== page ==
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The Horn Book is a bunch of liars; or: YOU go the eff to sleep

Goodnight MoonLook, I love Goodnight Moon just as much as the next parent. The text’s gentle cadence and reassuring repetition. The play of light and shadow across the great green room. And that achingly beautiful and mysterious ending: “Goodnight stars / Goodnight air / Goodnight noises / Everywhere.”

My children love it, too. They love filling in the lines (“Goodnight cow jumping over the…”) and poring over the pictures. But do they care about it as a bedtime book — as the bedtime book? They do not, in the same way they don’t care about all the other books that send their characters gently off to dreamland in such a way that real-life children might do the same.

A Horn Book Guide Online database search of the word “bedtime” brings over 1200 results. Many of these are wonderful books. Take the Russell Hoban classic Bedtime for Frances (illustrated by Garth Williams). That crafty little badger does everything she can to avoid sleep, to the consternation of her parents (she even gets threatened with a spanking!). By the end, though, she’s visiting dreamland.

Same goes for that sassy red dinosaur in Bob Shea’s Dinosaur vs. Bedtime. That little guy is a ball of energy, defeating everything in his path. But all that romping and stomping tuckers him out at the end, and: “Bedtime wins!”

The tone of Jonathan Bean’s soothing At Night couldn’t be more different, but the result is the same. A little girl who can’t sleep goes outside on the roof of her building where the gentle air eventually does the trick. Japanese import Hannah’s Night by Komako Sakai, about a girl who wakes up in the middle of the night and has a series of small adventures in her home while the rest of her family is asleep, is also a gorgeous book, calm and serene. Do these books’ powers of suggestion make my kids go the eff to sleep? Nope.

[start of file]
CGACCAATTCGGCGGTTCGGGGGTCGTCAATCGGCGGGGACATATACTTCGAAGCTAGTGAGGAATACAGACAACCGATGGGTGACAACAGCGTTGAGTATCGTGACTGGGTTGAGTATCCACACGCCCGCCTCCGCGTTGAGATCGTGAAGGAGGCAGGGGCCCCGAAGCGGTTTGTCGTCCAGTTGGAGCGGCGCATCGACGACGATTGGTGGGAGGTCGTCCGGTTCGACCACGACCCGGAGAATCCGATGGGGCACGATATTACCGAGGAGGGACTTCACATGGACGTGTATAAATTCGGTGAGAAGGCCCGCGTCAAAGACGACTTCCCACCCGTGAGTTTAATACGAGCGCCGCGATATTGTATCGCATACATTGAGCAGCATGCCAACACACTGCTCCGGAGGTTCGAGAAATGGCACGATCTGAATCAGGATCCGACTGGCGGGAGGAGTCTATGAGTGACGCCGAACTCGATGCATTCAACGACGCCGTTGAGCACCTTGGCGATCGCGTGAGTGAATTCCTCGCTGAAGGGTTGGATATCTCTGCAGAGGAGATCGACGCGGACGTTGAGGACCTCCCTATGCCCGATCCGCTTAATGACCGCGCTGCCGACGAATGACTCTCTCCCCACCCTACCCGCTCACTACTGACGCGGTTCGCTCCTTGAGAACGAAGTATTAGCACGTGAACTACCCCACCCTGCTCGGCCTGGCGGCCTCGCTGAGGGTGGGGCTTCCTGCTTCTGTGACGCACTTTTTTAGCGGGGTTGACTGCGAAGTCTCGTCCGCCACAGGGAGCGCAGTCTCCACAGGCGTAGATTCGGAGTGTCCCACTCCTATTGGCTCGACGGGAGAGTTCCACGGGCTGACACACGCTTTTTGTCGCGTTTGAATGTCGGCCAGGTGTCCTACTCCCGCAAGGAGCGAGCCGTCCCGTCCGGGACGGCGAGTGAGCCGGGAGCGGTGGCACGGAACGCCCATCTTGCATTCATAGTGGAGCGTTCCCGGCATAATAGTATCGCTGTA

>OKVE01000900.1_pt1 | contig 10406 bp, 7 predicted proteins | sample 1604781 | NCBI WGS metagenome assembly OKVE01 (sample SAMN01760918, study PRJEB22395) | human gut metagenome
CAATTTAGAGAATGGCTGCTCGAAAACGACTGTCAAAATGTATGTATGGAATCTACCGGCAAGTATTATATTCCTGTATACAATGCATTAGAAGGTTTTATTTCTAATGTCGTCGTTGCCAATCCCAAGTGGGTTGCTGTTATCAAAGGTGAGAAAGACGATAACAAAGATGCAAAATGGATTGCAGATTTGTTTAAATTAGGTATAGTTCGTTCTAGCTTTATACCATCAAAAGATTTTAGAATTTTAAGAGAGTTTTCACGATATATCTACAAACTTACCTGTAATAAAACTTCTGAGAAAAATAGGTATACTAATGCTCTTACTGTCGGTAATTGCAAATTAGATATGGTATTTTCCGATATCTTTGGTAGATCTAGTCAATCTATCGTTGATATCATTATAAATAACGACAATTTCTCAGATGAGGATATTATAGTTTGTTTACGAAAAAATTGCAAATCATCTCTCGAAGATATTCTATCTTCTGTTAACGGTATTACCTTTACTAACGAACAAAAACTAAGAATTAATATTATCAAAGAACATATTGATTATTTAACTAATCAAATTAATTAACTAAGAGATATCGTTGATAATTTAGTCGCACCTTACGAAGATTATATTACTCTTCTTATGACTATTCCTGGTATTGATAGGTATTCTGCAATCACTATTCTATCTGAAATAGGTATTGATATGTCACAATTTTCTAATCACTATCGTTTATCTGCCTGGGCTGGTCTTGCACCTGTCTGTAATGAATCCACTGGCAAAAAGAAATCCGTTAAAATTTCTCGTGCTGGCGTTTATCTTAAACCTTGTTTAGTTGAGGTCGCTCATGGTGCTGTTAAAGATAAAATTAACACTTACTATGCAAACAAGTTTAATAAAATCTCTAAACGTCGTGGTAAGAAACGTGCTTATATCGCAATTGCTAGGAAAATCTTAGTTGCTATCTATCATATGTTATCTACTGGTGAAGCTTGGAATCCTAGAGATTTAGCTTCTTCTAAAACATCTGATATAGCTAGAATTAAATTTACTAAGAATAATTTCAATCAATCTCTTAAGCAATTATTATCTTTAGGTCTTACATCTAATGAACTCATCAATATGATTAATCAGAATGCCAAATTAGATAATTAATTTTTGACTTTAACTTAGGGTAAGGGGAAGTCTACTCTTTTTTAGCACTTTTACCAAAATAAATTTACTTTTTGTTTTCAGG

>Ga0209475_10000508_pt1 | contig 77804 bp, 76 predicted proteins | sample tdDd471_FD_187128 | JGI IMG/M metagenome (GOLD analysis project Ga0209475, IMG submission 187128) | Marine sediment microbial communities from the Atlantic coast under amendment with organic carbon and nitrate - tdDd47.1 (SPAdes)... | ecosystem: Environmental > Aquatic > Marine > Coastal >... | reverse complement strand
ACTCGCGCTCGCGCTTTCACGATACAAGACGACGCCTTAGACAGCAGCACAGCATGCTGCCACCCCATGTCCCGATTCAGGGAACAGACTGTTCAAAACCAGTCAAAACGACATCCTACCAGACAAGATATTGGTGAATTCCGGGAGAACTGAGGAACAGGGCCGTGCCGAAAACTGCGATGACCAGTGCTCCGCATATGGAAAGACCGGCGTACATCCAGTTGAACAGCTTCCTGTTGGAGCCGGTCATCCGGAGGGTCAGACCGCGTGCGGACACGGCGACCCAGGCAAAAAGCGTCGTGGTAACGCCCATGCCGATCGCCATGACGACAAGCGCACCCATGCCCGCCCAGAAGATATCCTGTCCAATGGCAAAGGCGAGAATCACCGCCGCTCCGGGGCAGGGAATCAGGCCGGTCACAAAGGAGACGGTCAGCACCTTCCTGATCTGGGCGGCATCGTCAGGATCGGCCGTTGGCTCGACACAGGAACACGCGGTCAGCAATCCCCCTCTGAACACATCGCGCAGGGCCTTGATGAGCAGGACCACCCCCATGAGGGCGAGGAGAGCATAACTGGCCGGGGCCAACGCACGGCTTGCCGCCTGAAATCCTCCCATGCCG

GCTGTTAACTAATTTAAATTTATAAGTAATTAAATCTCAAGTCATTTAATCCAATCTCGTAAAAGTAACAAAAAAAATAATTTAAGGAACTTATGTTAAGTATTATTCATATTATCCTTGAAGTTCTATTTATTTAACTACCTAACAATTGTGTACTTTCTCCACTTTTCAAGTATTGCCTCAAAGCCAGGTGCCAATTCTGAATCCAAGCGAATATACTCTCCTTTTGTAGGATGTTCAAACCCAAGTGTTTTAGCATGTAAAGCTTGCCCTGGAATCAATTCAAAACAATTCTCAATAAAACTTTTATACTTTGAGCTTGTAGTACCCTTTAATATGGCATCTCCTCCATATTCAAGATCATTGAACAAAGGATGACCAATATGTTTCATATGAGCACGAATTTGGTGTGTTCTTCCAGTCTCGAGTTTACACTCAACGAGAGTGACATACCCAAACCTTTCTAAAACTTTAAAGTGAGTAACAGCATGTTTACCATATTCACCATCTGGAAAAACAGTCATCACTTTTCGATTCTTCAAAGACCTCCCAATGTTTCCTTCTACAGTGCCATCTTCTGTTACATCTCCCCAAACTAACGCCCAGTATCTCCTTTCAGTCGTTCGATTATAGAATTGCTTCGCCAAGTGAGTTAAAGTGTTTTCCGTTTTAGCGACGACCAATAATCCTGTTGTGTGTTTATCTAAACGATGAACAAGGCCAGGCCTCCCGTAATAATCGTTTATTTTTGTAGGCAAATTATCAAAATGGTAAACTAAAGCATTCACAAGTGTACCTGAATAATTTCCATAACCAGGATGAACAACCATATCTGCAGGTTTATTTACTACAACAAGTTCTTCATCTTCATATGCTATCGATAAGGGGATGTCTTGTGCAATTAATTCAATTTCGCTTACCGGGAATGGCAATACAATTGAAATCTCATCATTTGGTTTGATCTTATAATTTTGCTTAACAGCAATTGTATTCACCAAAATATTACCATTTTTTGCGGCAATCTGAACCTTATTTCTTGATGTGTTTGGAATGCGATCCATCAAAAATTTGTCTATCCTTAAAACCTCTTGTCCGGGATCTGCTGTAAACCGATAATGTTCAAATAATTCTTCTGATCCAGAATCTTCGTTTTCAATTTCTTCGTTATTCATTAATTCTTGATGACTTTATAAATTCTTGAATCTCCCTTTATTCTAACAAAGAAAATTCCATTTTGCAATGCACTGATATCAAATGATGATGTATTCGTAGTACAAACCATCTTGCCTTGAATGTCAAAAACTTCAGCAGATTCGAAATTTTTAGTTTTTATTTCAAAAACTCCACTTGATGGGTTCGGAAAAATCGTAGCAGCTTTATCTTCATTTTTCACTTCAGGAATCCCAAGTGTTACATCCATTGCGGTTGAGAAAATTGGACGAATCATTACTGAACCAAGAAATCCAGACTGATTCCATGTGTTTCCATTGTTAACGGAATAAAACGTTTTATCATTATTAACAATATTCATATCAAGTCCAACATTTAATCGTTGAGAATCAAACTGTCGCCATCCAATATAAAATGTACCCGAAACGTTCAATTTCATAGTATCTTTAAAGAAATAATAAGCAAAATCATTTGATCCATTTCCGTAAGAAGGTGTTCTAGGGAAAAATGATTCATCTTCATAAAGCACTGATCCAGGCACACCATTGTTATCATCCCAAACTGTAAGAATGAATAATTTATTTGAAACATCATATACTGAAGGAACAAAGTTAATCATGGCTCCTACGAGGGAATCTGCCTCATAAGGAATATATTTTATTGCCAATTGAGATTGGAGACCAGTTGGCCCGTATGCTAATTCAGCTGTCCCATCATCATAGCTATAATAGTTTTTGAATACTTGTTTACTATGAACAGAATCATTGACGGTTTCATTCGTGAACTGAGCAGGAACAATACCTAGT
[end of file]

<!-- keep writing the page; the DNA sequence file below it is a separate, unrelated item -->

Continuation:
Book reviewers love to claim that calm, soothing stories such as these are “sure to lull children to sleep.” In fact, I have probably said so myself, because I so much want it to be true. Forget that stupid rabbit that wouldn’t fall asleep – if you can find a book that you love reading aloud that will also work its soporific magic on kids, you’ve got a golden ticket.

The act of reading together at bedtime may signal sleep, but for my kids it seems to be less about content and more about ritual. Does Goodnight Moon make them sleepier than something jazzier, Chicka Chicka Boom Boom for example? You’d think so, but in our case not so much. Any insomniac will tell you that you can’t force yourself asleep and that trying will only make it worse.

So, don’t expect a bedtime miracle from Goodnight Moon or any other of those lull-your-children-to-sleep book, no matter what well-meaning (and likely well-rested!) reviewers might say. But do enjoy the time together, and maybe you will find that legendary one-in-a-million sleepy-time tome. One can always dream.

Elissa Gershowitz About Elissa Gershowitz

Elissa Gershowitz is executive editor of The Horn Book, Inc. She holds an MA from the Center for the Study of Children's Literature at Simmons College and a BA from Oberlin College.

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